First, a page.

‘Tis the season for close-quarters shopping, holiday recitals and office Christmas parties. Extroverts soak it all up – the energy, the excitement and the near constant socializing. For the rest of us, who shall hereafter be referred to as “normal,” the constant pressure to make nice with strangers is exhausting and overwhelming.
I’ve been struggling to find the appropriate analogy to describe my feelings as I anticipate my husband’s staff dinner. Sticking hot pokers in my eye? Getting a pap smear? Painful dental procedure? All three at the same time…
I hate small talk.
I’d like to think that this makes me a person of great depth, integrity and complexity. As if I am simply too busy/intellectual/chock full o’ spiritual insight to discuss unimportant topics with any old Joe Schmo who crosses my path. Of course, I have ample time to peruse pintrest, watch Walking Dead webisodes and google my own name.
The truth is, I am shy in new situations. Most people don’t realize it, but I’m actually chock full o’ insecurities. I care too much what people think of me. I over think everything I say. Then I over analyze what I’ve already said and the tone with which I said it, and my body language, and how it may have come across.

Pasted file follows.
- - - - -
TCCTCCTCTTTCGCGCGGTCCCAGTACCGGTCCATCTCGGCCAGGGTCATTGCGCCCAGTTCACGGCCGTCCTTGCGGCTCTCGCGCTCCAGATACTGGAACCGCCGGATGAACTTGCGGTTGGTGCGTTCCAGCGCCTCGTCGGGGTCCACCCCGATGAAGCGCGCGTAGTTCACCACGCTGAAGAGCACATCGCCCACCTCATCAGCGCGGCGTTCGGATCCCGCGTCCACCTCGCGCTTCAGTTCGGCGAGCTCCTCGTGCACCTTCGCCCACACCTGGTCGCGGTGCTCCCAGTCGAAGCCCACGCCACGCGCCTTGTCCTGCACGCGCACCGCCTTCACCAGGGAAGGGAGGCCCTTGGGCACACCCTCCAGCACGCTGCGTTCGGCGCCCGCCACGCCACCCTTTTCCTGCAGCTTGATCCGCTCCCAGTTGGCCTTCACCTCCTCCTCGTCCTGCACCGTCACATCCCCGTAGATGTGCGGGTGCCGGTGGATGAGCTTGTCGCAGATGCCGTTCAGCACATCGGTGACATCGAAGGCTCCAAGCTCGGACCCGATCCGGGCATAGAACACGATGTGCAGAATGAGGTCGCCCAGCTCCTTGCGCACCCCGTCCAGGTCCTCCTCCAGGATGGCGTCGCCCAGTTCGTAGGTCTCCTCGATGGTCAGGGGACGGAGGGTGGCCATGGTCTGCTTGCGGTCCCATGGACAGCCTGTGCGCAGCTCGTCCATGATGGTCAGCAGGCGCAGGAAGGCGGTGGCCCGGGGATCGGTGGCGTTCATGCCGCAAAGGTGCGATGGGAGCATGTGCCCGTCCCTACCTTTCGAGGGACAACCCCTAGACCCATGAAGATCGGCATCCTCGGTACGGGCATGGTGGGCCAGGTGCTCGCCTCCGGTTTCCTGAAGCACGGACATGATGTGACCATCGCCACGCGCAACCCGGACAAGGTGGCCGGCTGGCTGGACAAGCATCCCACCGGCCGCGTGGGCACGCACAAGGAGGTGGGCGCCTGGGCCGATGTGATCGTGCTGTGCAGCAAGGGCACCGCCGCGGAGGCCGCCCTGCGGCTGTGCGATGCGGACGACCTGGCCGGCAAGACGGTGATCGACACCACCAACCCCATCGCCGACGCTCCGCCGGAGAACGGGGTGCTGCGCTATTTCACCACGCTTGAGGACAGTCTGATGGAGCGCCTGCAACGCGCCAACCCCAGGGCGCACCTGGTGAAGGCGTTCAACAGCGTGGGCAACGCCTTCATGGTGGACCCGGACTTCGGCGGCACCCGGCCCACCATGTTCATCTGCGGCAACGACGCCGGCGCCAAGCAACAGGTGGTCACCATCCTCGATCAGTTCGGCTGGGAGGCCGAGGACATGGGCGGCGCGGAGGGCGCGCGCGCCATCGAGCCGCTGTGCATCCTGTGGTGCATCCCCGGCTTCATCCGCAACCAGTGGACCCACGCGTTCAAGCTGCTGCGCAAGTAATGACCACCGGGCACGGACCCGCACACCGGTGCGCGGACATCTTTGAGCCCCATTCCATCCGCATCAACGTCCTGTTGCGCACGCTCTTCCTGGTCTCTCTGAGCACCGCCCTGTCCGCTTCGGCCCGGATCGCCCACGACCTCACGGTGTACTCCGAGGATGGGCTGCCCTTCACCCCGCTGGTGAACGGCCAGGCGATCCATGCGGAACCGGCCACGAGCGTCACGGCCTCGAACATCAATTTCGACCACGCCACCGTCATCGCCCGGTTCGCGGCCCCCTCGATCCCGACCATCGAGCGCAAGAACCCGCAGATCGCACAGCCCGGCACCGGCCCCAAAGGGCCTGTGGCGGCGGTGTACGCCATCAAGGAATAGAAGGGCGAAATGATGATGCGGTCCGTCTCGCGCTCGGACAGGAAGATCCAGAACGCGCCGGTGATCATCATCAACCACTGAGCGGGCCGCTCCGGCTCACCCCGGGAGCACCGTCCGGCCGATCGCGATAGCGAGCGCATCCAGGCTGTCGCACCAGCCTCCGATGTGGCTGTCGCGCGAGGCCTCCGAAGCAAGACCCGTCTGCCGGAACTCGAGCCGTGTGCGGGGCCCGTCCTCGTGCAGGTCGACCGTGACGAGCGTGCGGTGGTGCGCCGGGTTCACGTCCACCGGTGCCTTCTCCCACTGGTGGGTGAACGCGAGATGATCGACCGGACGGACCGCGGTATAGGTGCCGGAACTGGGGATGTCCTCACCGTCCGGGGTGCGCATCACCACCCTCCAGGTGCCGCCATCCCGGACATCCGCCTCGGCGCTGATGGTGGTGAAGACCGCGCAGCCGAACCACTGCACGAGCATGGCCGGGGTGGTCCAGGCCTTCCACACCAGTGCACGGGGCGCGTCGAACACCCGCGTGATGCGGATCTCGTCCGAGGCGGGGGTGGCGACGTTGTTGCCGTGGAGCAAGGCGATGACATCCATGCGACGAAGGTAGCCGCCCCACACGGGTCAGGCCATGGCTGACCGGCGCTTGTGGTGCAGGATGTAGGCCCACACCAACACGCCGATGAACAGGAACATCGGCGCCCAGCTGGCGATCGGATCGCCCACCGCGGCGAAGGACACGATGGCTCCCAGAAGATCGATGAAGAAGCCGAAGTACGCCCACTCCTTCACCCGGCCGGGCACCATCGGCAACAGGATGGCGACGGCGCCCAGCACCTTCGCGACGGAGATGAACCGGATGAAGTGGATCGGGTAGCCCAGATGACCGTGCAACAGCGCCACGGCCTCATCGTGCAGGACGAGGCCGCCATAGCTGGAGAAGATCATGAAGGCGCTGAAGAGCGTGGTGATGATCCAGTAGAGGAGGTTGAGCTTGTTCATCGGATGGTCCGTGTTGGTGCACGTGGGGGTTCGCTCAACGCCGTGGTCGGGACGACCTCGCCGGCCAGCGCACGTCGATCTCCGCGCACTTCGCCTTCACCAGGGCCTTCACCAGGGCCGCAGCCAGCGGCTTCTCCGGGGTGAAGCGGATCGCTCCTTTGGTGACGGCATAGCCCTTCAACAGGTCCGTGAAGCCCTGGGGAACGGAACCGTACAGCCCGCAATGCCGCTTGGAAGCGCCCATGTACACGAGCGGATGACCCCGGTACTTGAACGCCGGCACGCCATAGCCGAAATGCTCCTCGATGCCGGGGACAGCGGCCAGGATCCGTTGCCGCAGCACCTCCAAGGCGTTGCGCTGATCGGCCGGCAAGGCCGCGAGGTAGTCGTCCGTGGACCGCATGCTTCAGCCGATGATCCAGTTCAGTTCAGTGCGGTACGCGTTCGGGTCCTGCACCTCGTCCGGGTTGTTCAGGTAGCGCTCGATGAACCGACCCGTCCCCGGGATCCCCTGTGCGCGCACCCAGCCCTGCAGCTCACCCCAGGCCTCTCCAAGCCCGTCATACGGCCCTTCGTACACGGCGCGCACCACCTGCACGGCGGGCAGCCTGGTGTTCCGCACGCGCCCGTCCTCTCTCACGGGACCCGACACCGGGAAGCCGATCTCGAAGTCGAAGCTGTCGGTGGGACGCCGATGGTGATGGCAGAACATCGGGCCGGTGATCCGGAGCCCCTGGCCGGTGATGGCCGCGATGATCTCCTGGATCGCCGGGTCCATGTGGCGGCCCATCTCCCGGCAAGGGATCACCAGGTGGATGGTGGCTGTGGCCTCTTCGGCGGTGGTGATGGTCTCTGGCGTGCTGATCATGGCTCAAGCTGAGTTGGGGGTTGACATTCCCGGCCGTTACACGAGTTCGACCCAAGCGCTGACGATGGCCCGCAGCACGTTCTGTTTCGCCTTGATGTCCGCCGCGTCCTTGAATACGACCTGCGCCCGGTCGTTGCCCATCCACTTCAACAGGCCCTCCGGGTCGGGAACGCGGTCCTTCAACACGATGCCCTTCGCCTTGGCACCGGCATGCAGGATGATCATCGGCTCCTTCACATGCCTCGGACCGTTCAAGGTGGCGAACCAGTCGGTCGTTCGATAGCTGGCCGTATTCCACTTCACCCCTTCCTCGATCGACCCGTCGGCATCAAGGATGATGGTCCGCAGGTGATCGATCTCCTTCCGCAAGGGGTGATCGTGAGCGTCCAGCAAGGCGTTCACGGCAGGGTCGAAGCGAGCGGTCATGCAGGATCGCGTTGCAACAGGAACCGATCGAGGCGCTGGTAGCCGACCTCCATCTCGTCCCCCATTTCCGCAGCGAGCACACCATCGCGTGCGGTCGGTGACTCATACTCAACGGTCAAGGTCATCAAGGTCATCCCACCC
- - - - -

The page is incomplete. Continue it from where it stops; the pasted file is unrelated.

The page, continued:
And this is why a simple discussion about the weather, local sports and your pet cat freaks me the heck out! I put on a good show. I am outgoing and friendly when I need to be, but my heart is beating like a hummingbird and my whole body is tensed to flee. Before a party I sit in the car and suck back the nausea.
Does it really matter if I can maintain a steady stream of shallow banter? Although I like people (and talking!) I’m an introvert, so small talk with new people will never be comfortable or easy. So why turn myself inside out to make it happen?
Someone reminded me the other day that every person I meet is made in the image of God, and when I get to know them, I am getting to know God better. Everyone has something to contribute. Those few moments in passing may be my only chance to connect with this completely unique and precious person.
So maybe it won’t change my world to hear about her bunions and his disgust with union politics, but it’s not always about me. I need to stop focusing on my own angsty feelings and make sure they feel comfortable. After all, who doesn’t want to feel heard and valued? Even just for the duration of the elevator ride, or the really awkward office party my husband is dragging me to.
So here’s me, off to check the weather report to make sure I have some good material.
How do you feel about small talk? Are you the silent, mysterious type or the life of the party?